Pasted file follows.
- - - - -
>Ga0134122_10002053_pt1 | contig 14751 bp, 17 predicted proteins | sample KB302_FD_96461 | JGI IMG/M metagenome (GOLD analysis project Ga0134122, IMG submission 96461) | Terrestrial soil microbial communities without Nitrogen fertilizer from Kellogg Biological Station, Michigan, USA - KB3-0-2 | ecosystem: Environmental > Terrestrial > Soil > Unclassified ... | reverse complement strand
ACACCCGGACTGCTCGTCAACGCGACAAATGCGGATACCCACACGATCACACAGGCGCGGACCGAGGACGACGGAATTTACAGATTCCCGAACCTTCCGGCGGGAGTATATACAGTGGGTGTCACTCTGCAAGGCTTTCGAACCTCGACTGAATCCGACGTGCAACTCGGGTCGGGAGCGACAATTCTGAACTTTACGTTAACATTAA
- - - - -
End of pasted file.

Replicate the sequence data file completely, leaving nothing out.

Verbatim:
>Ga0134122_10002053_pt1 | contig 14751 bp, 17 predicted proteins | sample KB302_FD_96461 | JGI IMG/M metagenome (GOLD analysis project Ga0134122, IMG submission 96461) | Terrestrial soil microbial communities without Nitrogen fertilizer from Kellogg Biological Station, Michigan, USA - KB3-0-2 | ecosystem: Environmental > Terrestrial > Soil > Unclassified ... | reverse complement strand
ACACCCGGACTGCTCGTCAACGCGACAAATGCGGATACCCACACGATCACACAGGCGCGGACCGAGGACGACGGAATTTACAGATTCCCGAACCTTCCGGCGGGAGTATATACAGTGGGTGTCACTCTGCAAGGCTTTCGAACCTCGACTGAATCCGACGTGCAACTCGGGTCGGGAGCGACAATTCTGAACTTTACGTTAACATTAA